JPEG - Image File Format

Last modified by Kashif Iqbal on 2019/04/16 14:28

What is a JPG file?

A JPEG is a type of image format that is saved using the method of lossy compression. The output image, as result of compression, is a trade-off between storage size and image quality. Users can adjust the compression level to achieve the desired quality level while at the same time reduce the storage size. Image quality is negligibly affected if 10:1 compression is applied to the image.  The higher the compression value, the higher the degradation in image quality. JPEG image file format was standardized by the Joint Photographic Experts Group and, hence, the name JPEG. The format has been the choice of storing and transmitting photographic images on the web. Almost all Operating systems now have viewers that support visualization of JPEG images, which are often stored with JPG extension as well. Even the web browsers support visualization of JPEG images.

File Format Specifications

Before going into the JPEG file format specifications, the overall process of steps involved in JPEG creation need to be mentioned.

JPEG Compression Steps

Transformation: Color images are transformed from RGB into a luminance/chrominance image (Eye is sensitive to luminance, not chrominance, so that chrominance part can lose much data and thus can be highly compressed.

Down Sampling: The down sampling is done for colored component and not for luminance component .Down sampling is done either at a ratio 2:1 horizontally and 1:1 vertically (2h 1 V). Thus the image reduces in size since the ‘y’ component is not touched, there is no noticeable loss of image quality.

Organizing in Groups: The pixels of each color component are organized in groups of 8×2 pixels called “ data units” if number of rows or column is not a multiple of 8, the bottom row and rightmost columns are duplicated.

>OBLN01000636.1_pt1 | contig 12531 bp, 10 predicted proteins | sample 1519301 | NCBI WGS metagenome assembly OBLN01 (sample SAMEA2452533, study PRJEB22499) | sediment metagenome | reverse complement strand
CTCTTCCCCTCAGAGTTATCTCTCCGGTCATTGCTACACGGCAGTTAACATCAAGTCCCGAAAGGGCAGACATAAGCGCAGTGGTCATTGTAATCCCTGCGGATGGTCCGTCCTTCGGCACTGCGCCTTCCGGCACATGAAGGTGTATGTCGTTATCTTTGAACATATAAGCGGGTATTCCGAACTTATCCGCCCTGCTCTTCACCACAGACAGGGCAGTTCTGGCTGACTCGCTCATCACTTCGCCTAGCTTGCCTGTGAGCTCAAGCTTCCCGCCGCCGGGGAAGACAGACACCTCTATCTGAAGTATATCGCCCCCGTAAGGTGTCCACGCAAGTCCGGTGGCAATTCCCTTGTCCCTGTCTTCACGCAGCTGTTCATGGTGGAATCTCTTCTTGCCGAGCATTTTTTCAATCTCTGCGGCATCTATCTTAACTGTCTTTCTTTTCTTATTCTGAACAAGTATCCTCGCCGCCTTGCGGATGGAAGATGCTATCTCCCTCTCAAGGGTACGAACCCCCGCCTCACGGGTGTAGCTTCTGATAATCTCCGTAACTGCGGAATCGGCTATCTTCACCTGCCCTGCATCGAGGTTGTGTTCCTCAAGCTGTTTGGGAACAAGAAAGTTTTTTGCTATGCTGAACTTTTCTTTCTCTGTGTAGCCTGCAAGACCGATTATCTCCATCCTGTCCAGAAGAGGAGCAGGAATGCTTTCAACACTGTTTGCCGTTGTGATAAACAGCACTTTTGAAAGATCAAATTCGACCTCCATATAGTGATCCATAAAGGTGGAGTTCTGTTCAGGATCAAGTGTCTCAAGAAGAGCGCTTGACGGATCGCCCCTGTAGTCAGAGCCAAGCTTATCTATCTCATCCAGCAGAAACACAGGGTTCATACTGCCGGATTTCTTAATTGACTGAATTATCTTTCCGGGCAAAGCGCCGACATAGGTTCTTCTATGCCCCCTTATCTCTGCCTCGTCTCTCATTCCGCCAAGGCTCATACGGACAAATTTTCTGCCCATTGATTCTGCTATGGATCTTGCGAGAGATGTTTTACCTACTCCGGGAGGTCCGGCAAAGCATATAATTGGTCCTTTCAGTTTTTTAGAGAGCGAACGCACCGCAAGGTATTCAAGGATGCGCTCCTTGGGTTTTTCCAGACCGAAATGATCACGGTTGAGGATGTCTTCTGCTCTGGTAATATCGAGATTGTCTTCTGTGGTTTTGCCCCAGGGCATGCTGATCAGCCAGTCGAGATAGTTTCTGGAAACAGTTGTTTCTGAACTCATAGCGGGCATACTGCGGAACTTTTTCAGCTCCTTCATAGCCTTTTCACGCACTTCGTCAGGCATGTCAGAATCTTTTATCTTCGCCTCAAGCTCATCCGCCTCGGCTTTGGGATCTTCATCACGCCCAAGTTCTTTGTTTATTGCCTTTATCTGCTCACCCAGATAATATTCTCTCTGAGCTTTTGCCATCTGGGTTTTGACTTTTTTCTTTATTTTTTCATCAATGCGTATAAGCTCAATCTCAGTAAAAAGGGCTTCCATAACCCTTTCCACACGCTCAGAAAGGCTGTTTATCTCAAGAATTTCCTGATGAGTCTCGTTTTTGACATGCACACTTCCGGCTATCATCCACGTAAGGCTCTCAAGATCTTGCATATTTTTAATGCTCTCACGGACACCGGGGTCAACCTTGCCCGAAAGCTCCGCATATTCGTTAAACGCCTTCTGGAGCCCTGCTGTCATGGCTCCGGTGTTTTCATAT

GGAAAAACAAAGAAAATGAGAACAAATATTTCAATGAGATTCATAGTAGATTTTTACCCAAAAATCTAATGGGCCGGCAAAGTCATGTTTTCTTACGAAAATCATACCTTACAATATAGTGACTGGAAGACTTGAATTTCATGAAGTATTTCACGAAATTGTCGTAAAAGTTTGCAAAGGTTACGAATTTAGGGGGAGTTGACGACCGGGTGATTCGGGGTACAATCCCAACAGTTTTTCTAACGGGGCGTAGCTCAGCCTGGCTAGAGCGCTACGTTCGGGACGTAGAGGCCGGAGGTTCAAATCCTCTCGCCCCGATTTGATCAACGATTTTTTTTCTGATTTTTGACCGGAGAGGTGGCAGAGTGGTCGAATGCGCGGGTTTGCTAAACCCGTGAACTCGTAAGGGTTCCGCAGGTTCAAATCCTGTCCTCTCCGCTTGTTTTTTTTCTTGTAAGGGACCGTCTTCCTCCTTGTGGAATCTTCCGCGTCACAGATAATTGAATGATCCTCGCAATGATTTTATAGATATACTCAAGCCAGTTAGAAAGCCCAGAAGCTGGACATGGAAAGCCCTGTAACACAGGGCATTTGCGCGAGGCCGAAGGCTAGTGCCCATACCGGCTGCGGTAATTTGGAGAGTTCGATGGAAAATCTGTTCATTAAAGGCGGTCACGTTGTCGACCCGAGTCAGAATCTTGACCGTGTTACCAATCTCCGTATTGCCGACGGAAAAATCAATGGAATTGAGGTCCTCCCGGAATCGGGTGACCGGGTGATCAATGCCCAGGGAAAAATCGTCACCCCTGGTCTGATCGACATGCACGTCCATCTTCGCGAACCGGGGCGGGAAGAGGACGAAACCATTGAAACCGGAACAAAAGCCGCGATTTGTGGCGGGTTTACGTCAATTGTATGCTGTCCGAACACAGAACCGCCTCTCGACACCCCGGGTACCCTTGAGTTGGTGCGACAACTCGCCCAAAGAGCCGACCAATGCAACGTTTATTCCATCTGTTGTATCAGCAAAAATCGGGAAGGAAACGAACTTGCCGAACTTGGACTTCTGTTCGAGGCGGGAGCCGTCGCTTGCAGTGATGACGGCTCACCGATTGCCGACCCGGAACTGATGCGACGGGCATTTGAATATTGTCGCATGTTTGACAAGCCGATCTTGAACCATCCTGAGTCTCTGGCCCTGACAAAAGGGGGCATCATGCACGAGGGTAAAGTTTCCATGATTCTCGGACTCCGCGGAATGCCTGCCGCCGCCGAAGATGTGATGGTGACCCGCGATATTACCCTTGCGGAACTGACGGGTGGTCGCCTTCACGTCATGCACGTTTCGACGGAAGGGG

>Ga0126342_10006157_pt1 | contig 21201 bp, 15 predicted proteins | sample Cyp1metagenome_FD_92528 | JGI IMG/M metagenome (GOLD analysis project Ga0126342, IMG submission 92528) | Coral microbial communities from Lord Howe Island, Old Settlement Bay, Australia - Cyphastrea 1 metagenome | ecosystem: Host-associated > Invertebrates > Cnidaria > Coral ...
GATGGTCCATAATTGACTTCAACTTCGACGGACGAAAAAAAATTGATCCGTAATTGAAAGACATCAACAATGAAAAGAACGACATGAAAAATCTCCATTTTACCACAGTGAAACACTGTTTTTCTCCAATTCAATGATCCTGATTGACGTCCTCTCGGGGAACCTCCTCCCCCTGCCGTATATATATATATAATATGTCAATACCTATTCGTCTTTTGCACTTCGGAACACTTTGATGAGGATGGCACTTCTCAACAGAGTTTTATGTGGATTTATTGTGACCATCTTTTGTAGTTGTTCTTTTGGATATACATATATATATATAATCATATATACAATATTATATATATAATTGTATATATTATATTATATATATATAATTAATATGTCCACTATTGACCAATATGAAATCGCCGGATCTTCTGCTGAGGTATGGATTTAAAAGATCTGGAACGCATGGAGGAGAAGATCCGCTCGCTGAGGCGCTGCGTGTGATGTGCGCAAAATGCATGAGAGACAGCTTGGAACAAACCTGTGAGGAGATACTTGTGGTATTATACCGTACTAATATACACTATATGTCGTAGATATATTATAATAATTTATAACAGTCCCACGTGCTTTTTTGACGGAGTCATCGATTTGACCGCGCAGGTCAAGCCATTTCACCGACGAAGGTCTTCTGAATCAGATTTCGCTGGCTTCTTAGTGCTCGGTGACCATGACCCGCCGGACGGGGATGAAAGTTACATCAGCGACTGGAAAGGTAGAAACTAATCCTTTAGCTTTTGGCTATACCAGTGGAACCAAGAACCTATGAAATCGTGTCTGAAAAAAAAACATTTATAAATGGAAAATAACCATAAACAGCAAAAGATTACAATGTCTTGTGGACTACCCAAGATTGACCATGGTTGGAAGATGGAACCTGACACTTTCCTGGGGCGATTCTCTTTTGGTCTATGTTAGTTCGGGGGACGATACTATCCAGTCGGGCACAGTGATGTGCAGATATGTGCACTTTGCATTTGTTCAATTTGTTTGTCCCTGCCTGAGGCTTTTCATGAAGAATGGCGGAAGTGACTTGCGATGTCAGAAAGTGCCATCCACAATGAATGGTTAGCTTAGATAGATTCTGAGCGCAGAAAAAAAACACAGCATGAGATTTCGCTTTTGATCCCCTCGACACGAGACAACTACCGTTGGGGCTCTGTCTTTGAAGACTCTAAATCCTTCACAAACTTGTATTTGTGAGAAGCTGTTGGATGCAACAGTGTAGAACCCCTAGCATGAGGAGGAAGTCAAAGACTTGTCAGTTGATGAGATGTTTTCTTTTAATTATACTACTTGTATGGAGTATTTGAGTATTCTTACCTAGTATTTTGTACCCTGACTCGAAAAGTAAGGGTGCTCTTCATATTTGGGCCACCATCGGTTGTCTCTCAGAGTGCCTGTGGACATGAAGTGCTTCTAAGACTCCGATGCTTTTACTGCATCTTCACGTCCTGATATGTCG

Discrete Cosine Transformation: Discrete Cosine Transform ( DCT) is then applied to each data unit to create 8×8 map of transformed components.DCT involves some loss of information due to the limited precision of computer arithmetic. This means that even without the map there will be some loss of image quality but it is normally small.

Quantization: Each of the 64 transformed components in the data unit is divided by a separate number called its ‘Quantization Coefficient (QC)’ and then rounded to an integer. This is where information is lost irretrievably, Large QC cause more loss. In general, the most JPEG implements allow use QC tables recommended by the JPEG standard.

Encoding: The 64 quantized transformed coefficients ( Which are now integers) of each data unit are encoded using a combination of RLE and Huffman coding.

Adding Header: The last step adds header and all the JPEG parameters used and output the result.

The JPEG decoder uses the steps in reverse to generate the original image from the compressed one.

File Structure

A JPEG image is represented as a sequence of segments where each segment begins with a marker. Each marker starts with 0xFF byte followed by marker flag to represent the type of marker. The payload followed by marker is different as per marker type. Common JPEG marker types are as listed below:

Short NameBytesPayloadNameComments
SOI0xFF, 0xD8noneStart of Image 
S0F00xFF, 0xC0variable sizeStart of Frame 
S0F20xFF, 0xC2variable sizeStart fo Frame 
DHT0xFF, 0xC4variable sizeDefine Huffman Tables 
DQT0xFF, 0xDBvariable sizeDefine Quantization Table(s) 
DRI0xFF, 0xDD4 bytesDefine Restart Interval 
SOS0xFF, 0xDAvariable sizeStart Of Scan 
RSTn0xFF, 0xDn(n=0..7)noneRestart 
APPn0xFF, 0xEnvariable sizeApplication specific 
COM0xFF, 0xFEvariable sizeComment 
EOI0xFF, 0xD9noneEnd Of Image 

Within the entropy-coded data, after any 0xFF byte, a 0x00 byte is inserted by the encoder before the next byte, so that there does not appear to be a marker where none is intended, preventing framing errors. Decoders must skip this 0x00 byte. This technique, called byte stuffing (see JPEG specification section F.1.2.3), is only applied to the entropy-coded data, not to marker payload data. Note however that entropy-coded data has a few markers of its own; specifically the Reset markers (0xD0 through 0xD7), which are used to isolate independent chunks of entropy-coded data to allow parallel decoding, and encoders are free to insert these Reset markers at regular intervals (although not all encoders do this).


Created by Kashif Iqbal on 2019/04/16 14:28